Cops routinely find themselves under water. The best manage to keep their heads above the surface. But even for a strong swimmer like Ben Sherman the undertow can be tricky.
Ben finds himself in a situation where he’s surrounded by a large group of unruly young people. There’s bumping and shoving and name-calling. Things begin to get out of hand. He’s pushed by a young woman who he immediately places under arrest. Then, suddenly, another woman slaps Ben directly in his rookie face. What’d he do? How’d he react? Well, we had to wait until later in the episode to find out, but I, for one, knew exactly what he’d do. Yep. Been there, done that…sort of.
It’s an eye-opening moment for a young police officer when he’s assaulted for the first time. Sure, he trains and trains and trains for that moment, but nothing could prepare him for the shock that comes with being on the receiving end of a hearty face-slap, a punch, or a big ‘ol cheek-splattering wad of gooey saliva.
I remember that day, my “first time” and remember it well. I’d been on the streets, still very much a rookie, for approximately six months when I arrested a very petite young woman for a drug offense. She looked quite timid and sweet. Her hair was silky and she had eyes like a doe deer. Her hands were tiny. Her voice, soft like velvet. And her cheeks were rosy, like those of a China doll. And I recall thinking that, stupidly, I’d remove the cuffs while I questioned her. After all, what could that frail woman do to a big guy like me. Well, let me tell you, that sweet little doe-eyed %&^*$ slapped me into next week the second the cuffs came off. There was no pain, just a lot of really bright, white light and a ton of shock, surprise, and hope that no one saw her do it. Then came the swearing and spitting. Lots of spitting. She was doing the spitting but it was I who was doing the most cussing.
But it doesn’t end there. After that first shocking moment comes the next sweet little woman, or innocent liitle boy, a drug user down on his luck who robs a store to feed his kids and his habit, a poor elderly lady who shoplifts so she can eat, a drug crazed man who assaults his own parents, hungry kids, starving animals, guns, knives, a little girl…raped, murder after murder after murder. Mutilated bodies. Crying children…and yes, you soon find yourself underwater, struggling to keep your head above the surface.
There’s a new tough-as-nails captain this week, a captain who comes across during his welcome-to-my-shift-speech as wanting to kick ass first and take names later. But his ideas are sound ideas. They’re just plain good, old-fashioned police work—get out of your cars and walk, meet and talk to the people in your assigned areas, squeeze your snitches for information. Being proactive is what it’s all about. Don’t sit back and wait for crimes to happen. Stop them before they start.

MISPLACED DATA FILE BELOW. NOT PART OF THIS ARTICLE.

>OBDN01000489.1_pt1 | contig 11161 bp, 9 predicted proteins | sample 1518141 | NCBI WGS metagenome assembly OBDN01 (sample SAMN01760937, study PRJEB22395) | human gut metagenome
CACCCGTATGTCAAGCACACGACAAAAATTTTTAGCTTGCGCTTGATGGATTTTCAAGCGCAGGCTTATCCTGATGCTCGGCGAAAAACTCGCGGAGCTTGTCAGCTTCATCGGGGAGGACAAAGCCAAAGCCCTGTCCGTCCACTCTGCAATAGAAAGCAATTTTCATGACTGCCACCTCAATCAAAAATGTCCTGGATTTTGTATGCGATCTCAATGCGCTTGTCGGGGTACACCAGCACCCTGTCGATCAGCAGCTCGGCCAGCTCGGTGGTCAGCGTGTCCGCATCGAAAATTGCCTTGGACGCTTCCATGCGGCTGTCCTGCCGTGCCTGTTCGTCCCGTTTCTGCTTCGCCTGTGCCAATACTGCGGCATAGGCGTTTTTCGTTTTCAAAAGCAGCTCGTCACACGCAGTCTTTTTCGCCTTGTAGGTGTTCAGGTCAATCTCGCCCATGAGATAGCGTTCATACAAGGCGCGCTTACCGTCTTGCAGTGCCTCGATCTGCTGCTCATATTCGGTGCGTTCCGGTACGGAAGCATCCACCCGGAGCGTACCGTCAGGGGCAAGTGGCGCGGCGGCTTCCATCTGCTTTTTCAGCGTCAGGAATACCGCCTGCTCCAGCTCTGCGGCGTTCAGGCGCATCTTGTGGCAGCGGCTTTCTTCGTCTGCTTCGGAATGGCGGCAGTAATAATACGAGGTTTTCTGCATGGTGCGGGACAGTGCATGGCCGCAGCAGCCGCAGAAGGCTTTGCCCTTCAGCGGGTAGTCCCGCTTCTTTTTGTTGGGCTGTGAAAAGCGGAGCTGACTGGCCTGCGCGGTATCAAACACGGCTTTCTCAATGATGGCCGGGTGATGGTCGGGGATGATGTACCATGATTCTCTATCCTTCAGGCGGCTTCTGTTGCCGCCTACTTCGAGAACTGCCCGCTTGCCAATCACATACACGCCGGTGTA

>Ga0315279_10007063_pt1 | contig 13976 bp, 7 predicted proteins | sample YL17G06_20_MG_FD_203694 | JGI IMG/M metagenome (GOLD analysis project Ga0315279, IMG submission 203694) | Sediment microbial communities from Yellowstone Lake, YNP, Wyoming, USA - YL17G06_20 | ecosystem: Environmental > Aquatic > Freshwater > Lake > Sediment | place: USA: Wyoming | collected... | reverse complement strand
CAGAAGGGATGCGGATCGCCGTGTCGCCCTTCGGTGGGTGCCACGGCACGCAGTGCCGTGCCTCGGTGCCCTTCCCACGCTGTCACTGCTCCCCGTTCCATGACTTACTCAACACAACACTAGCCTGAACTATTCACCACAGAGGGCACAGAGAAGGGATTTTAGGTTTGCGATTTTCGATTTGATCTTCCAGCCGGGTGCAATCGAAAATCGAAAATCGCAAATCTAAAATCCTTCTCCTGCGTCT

The captain also passes out McDonald’s job applications to everyone, stating something like, “Each time you screw up fill out a line on your application.” He’s telling his troops that after a few goofs they’ll be needing new jobs because he won’t put up with many mistakes.
Lydia is called to work a hit and run case where all the team has to go on is a severed hand that’s still attached to a very expensive purse. After tracking down the suspect’s car, Detective Adams makes a gruesome discovery—body parts, including the head of the deceased, embedded among the radiator, water pump, and other mechanical parts located beneath the SUV.
Turns out the driver, a well-to-do citizen, had been driving drunk and claimed he thought he’d hit a coyote. He was promptly arrested and placed inside a patrol car where he immediately began to cry, the normal display of remorse that comes with a suspect’s realization that jail is in the immediate future. Funny how that remorse normally doesn’t appear until the cuffs go on.
Sammy and Ben decide to take the Captain’s advice and shake down a hooker for information, using a crack pipe they found in her purse as leverage to prompt her into cooperating. She gives up a little information and they allow her to go on her way.
I’m nearly convinced that these guys were cops in previous lives because the attention to detail in this show is incredible. Yes, that’s it’s done on the streets. It’s a day-in-day-out process of trying to stay one step ahead of the bad guys. And you do it by talking to people. Squeezing the snitches for information. and, as Lydia’s new partner will soon find out, by telling a few lies to get the information you need.
Lydia and Ruben, her new partner, are investigating a murder, an investigation that led them to home of the suspect’s grandmother, played by Marla Gibbs (Sorry, but I cannot see Ms. Gibbs without expecting to see George Jefferson come strutting around a corner. She’s a fine actor but she’ll always be Florence Johnston to me. But she looks fantastic, especially since she now 80). Hey, weren’t those two on 227? And wasn’t Adams’ character’s name Brenda on that show? A nice injection of humor, since “Brenda” was the name this little old lady kept calling Detective Adams.
Ruben appears a little shocked to learn that detectives sometimes must present a bit of false information when working a case. Still, he finds himself in a position where he might have to pull the trigger on the murder suspect, another unfortunate and unpleasant aspect of the job.
But Lydia solves that problem in a hurry by tackling the guy, an action that sends them both into a swimming pool (you see the ongoing theme, right?).